Since Ireland is a major Catholic country and its Irish laws revolve around Catholicism; the Catholic Romanian Bishops of Ireland put forward a statement. They stated that the Catholic Church has never preached of inequality for the life of a mother or a child andthat they never considered their teachings to interpret a life of an unborn child must supersede the mother’s own.
The Referendum Campaign
Meanwhile the people had already begun the abortion rights campaign.
Mr. O’Halloran an actor and a screenwriter supported the protests stating that he felt disheartened of the fact that his land’s old ideologies had denied an abortion. It resulted to a loss of an innocent life and that he felt a midwife’s statement ‘this is a Catholic country, we cannot help you’ to the victims was equally shameful.
The protest against the Eight Amendment had reached new heights where the campaigners demanded repeal on the ban on abortion law. Earlier, when the Eighth amendment was framed, too invited opposed ideologiesby Anti-Amendment Campaign in 1983. Their campaign went unsuccessful in-spite of few cases which rose questions on such amendment. But after 20 years of being dormant, Savita’s case gave them a huge ignition.
Savita’s parents were very kind to allow the use of their daughter’s identity to repeal the amendment. The vote demanding the repeal on Eight Amendment was put to motion by the officials.
The Vote and the power of Voters
In 2013, there was a partial abolition of the ban on abortion for cases where the mother’s life was in danger. But the campaign took years to motion a vote against the Eight Amendment.
The people have not forgotten you and that they are sorry for this delayed action, exclaimed an Irish citizen as – 25th May 2018 – It happened. The supporters came to vote for a referendum demanding a repeal on Eight Amendment. Few officials and authorities of mainstream churches did oppose the ban on abortion but the vote favoured Savita’s soul. The amendment was passed by the ratio of 66.4 to 33.6 voting in favour of repealing the Eight Amendment.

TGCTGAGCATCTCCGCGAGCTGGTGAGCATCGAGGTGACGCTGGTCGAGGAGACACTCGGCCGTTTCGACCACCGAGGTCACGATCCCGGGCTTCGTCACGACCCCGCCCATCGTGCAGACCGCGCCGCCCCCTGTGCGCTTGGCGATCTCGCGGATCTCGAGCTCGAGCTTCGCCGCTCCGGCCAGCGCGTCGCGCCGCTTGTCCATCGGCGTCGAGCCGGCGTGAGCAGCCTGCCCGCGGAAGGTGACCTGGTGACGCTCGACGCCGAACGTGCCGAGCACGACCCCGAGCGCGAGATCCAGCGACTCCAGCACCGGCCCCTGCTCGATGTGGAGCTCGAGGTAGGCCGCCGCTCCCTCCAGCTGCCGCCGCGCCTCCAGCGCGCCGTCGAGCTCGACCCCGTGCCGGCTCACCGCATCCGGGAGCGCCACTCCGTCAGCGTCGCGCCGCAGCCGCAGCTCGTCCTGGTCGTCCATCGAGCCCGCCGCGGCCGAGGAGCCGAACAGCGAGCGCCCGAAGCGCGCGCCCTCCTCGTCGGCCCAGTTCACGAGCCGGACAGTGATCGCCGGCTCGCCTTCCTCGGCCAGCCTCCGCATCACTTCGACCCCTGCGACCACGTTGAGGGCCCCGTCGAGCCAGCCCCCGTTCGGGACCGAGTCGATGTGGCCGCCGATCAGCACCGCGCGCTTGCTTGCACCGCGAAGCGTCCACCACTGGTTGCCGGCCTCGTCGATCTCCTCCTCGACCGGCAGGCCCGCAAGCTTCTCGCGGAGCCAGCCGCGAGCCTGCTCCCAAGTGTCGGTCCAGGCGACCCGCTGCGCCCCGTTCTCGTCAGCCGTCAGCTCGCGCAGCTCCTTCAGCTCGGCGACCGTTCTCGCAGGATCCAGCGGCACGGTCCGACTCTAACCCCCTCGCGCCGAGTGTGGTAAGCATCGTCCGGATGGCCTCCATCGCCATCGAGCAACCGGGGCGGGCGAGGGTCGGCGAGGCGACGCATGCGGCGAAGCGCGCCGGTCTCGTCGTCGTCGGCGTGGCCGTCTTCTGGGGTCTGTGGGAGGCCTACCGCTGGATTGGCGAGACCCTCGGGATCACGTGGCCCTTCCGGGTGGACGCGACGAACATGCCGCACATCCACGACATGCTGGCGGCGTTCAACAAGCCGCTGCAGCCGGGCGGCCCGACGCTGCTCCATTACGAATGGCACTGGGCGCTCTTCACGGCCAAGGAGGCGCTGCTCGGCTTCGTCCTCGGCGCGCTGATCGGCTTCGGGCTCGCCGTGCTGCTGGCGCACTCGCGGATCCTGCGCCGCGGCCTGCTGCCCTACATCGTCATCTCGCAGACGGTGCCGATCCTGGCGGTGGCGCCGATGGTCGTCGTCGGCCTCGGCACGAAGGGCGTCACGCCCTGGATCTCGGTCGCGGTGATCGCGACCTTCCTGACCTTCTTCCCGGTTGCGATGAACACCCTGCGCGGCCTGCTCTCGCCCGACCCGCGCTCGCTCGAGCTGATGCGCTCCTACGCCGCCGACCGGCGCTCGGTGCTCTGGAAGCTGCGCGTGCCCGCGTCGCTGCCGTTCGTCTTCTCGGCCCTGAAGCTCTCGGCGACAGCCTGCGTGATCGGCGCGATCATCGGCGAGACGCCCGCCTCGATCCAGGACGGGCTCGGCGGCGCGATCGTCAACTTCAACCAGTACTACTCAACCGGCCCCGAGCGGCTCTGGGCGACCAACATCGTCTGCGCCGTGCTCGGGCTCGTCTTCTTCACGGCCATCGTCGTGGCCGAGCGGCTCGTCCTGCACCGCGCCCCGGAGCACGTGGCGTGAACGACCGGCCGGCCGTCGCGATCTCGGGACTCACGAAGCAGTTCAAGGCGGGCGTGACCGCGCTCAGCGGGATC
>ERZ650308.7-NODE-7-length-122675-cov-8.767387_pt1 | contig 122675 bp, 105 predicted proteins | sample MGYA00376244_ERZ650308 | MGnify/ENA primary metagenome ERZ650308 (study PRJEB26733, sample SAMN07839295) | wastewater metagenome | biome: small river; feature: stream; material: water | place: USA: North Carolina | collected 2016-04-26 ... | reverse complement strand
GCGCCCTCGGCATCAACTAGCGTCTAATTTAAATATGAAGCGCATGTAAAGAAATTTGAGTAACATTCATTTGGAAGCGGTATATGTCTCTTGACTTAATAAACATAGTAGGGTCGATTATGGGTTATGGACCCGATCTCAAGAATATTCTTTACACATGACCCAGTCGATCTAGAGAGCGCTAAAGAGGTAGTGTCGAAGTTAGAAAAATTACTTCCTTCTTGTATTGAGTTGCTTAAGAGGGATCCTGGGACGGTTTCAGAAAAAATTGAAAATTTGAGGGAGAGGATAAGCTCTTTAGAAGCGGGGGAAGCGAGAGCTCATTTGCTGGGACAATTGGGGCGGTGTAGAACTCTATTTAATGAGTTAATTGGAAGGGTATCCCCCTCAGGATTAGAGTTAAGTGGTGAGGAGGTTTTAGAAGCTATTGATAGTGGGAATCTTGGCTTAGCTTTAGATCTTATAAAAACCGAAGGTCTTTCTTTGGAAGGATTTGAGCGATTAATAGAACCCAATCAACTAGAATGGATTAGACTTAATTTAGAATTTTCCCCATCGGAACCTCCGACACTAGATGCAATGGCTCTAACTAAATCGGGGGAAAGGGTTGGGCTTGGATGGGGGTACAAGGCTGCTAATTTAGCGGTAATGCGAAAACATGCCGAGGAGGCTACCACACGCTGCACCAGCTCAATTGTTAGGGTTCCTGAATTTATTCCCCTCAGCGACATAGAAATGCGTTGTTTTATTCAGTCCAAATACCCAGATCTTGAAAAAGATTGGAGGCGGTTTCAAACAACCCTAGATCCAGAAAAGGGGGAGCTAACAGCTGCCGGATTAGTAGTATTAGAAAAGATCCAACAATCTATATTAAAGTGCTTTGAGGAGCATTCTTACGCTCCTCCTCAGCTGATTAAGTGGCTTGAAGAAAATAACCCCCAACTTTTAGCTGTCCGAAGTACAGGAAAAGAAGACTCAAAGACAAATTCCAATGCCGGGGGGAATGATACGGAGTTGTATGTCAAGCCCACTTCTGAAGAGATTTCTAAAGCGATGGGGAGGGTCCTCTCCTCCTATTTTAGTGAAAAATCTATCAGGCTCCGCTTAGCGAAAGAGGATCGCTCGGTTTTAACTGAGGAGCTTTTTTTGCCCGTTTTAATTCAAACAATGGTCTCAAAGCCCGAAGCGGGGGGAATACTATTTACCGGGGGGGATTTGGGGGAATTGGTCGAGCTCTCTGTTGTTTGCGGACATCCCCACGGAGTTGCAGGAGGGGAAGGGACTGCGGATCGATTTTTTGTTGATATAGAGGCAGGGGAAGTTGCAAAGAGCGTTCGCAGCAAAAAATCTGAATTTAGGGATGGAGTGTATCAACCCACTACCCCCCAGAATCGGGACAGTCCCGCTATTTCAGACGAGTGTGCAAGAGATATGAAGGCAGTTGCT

Ireland’s Indian-origin Prime Minister, Leo Varadkar, who favoured the liberalisation exclaimed this as a ‘quiet revolution’ and that this collective citizen’s effort will remain historic.
An article on ABC network quoted a supporter, Jenny Headen, 42,who reflected a want of exercising the right to independency for all the sisters’, friends’, mothers’ and daughters’ decision for their personal lives.
An article on The Guardian quoted Sean Drugan and his six-year-old son who addressed the togetherness created among the people because of a painful and regretful death. They exclaimed that sometimes it may take someone from a different culture to inflict change in an adoptive ideology of a foreign country.
As a result of a favoured result the 36thAmendment to the Constitution of Ireland will replace the Eight Amendment where in the new regulation of the termination of pregnancy will come to light. But this will only be possible when Ireland’s President will officially sign the new legistation so that it will repeal and supersede the Eight Amendment.
AndanappaYalagi, Savita’s father exclaimed his gratitude for the justice his daughter was granted. He appreciated this historic movement and hailed every Irish citizen who contributed to this change in one way or the other. He signed off with a last request of naming the law after his daughter, Savita.